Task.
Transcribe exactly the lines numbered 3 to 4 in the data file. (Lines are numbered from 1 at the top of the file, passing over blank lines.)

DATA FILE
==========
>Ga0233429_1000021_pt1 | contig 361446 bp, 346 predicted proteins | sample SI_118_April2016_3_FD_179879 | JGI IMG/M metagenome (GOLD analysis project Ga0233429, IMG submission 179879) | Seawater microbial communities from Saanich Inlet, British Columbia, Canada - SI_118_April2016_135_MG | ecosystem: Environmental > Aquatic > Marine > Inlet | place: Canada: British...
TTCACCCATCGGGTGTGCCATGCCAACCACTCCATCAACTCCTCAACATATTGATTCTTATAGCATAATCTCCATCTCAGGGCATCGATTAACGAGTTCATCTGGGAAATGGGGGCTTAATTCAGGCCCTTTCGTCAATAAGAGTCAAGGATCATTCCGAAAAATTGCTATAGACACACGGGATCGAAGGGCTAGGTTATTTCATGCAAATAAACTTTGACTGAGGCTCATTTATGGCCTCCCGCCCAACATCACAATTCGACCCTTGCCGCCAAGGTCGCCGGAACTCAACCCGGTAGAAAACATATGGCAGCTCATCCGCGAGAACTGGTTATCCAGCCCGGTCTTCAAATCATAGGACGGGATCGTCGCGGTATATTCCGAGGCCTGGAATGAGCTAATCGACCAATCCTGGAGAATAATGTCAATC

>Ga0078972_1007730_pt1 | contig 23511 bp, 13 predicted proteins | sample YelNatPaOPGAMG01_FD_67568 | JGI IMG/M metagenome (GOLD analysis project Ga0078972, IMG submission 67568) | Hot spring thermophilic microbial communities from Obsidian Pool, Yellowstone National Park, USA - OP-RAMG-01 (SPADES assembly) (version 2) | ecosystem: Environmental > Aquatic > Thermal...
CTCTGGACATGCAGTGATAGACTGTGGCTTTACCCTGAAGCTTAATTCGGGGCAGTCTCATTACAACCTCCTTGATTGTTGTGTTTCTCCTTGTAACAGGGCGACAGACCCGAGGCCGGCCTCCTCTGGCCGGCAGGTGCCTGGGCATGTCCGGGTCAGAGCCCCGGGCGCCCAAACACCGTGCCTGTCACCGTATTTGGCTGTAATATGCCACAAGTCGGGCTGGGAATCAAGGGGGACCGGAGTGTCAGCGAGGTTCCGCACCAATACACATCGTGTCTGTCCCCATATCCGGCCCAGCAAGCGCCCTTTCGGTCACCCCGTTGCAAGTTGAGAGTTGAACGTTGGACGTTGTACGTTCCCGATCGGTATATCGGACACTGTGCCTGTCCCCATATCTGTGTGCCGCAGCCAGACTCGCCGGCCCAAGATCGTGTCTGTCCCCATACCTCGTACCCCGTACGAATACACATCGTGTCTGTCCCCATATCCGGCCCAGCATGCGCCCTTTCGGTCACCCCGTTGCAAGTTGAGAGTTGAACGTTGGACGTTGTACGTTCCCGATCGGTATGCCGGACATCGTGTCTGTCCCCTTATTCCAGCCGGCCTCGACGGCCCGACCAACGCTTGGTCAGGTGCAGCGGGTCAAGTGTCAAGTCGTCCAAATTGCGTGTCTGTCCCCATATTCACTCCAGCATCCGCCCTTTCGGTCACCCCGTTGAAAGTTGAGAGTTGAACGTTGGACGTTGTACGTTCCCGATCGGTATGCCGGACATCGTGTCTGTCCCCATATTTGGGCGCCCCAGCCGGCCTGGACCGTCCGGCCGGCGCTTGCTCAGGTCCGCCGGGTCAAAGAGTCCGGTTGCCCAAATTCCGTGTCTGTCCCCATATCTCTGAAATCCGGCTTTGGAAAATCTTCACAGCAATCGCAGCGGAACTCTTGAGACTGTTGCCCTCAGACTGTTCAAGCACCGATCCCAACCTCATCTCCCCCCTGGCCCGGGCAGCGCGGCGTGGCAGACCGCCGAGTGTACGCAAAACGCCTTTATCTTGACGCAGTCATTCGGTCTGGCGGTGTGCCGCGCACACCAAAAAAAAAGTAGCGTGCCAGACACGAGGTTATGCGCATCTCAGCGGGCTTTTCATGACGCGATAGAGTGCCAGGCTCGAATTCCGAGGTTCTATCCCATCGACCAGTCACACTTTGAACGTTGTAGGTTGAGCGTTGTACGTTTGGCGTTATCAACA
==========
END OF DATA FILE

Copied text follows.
>Ga0078972_1007730_pt1 | contig 23511 bp, 13 predicted proteins | sample YelNatPaOPGAMG01_FD_67568 | JGI IMG/M metagenome (GOLD analysis project Ga0078972, IMG submission 67568) | Hot spring thermophilic microbial communities from Obsidian Pool, Yellowstone National Park, USA - OP-RAMG-01 (SPADES assembly) (version 2) | ecosystem: Environmental > Aquatic > Thermal...
CTCTGGACATGCAGTGATAGACTGTGGCTTTACCCTGAAGCTTAATTCGGGGCAGTCTCATTACAACCTCCTTGATTGTTGTGTTTCTCCTTGTAACAGGGCGACAGACCCGAGGCCGGCCTCCTCTGGCCGGCAGGTGCCTGGGCATGTCCGGGTCAGAGCCCCGGGCGCCCAAACACCGTGCCTGTCACCGTATTTGGCTGTAATATGCCACAAGTCGGGCTGGGAATCAAGGGGGACCGGAGTGTCAGCGAGGTTCCGCACCAATACACATCGTGTCTGTCCCCATATCCGGCCCAGCAAGCGCCCTTTCGGTCACCCCGTTGCAAGTTGAGAGTTGAACGTTGGACGTTGTACGTTCCCGATCGGTATATCGGACACTGTGCCTGTCCCCATATCTGTGTGCCGCAGCCAGACTCGCCGGCCCAAGATCGTGTCTGTCCCCATACCTCGTACCCCGTACGAATACACATCGTGTCTGTCCCCATATCCGGCCCAGCATGCGCCCTTTCGGTCACCCCGTTGCAAGTTGAGAGTTGAACGTTGGACGTTGTACGTTCCCGATCGGTATGCCGGACATCGTGTCTGTCCCCTTATTCCAGCCGGCCTCGACGGCCCGACCAACGCTTGGTCAGGTGCAGCGGGTCAAGTGTCAAGTCGTCCAAATTGCGTGTCTGTCCCCATATTCACTCCAGCATCCGCCCTTTCGGTCACCCCGTTGAAAGTTGAGAGTTGAACGTTGGACGTTGTACGTTCCCGATCGGTATGCCGGACATCGTGTCTGTCCCCATATTTGGGCGCCCCAGCCGGCCTGGACCGTCCGGCCGGCGCTTGCTCAGGTCCGCCGGGTCAAAGAGTCCGGTTGCCCAAATTCCGTGTCTGTCCCCATATCTCTGAAATCCGGCTTTGGAAAATCTTCACAGCAATCGCAGCGGAACTCTTGAGACTGTTGCCCTCAGACTGTTCAAGCACCGATCCCAACCTCATCTCCCCCCTGGCCCGGGCAGCGCGGCGTGGCAGACCGCCGAGTGTACGCAAAACGCCTTTATCTTGACGCAGTCATTCGGTCTGGCGGTGTGCCGCGCACACCAAAAAAAAAGTAGCGTGCCAGACACGAGGTTATGCGCATCTCAGCGGGCTTTTCATGACGCGATAGAGTGCCAGGCTCGAATTCCGAGGTTCTATCCCATCGACCAGTCACACTTTGAACGTTGTAGGTTGAGCGTTGTACGTTTGGCGTTATCAACA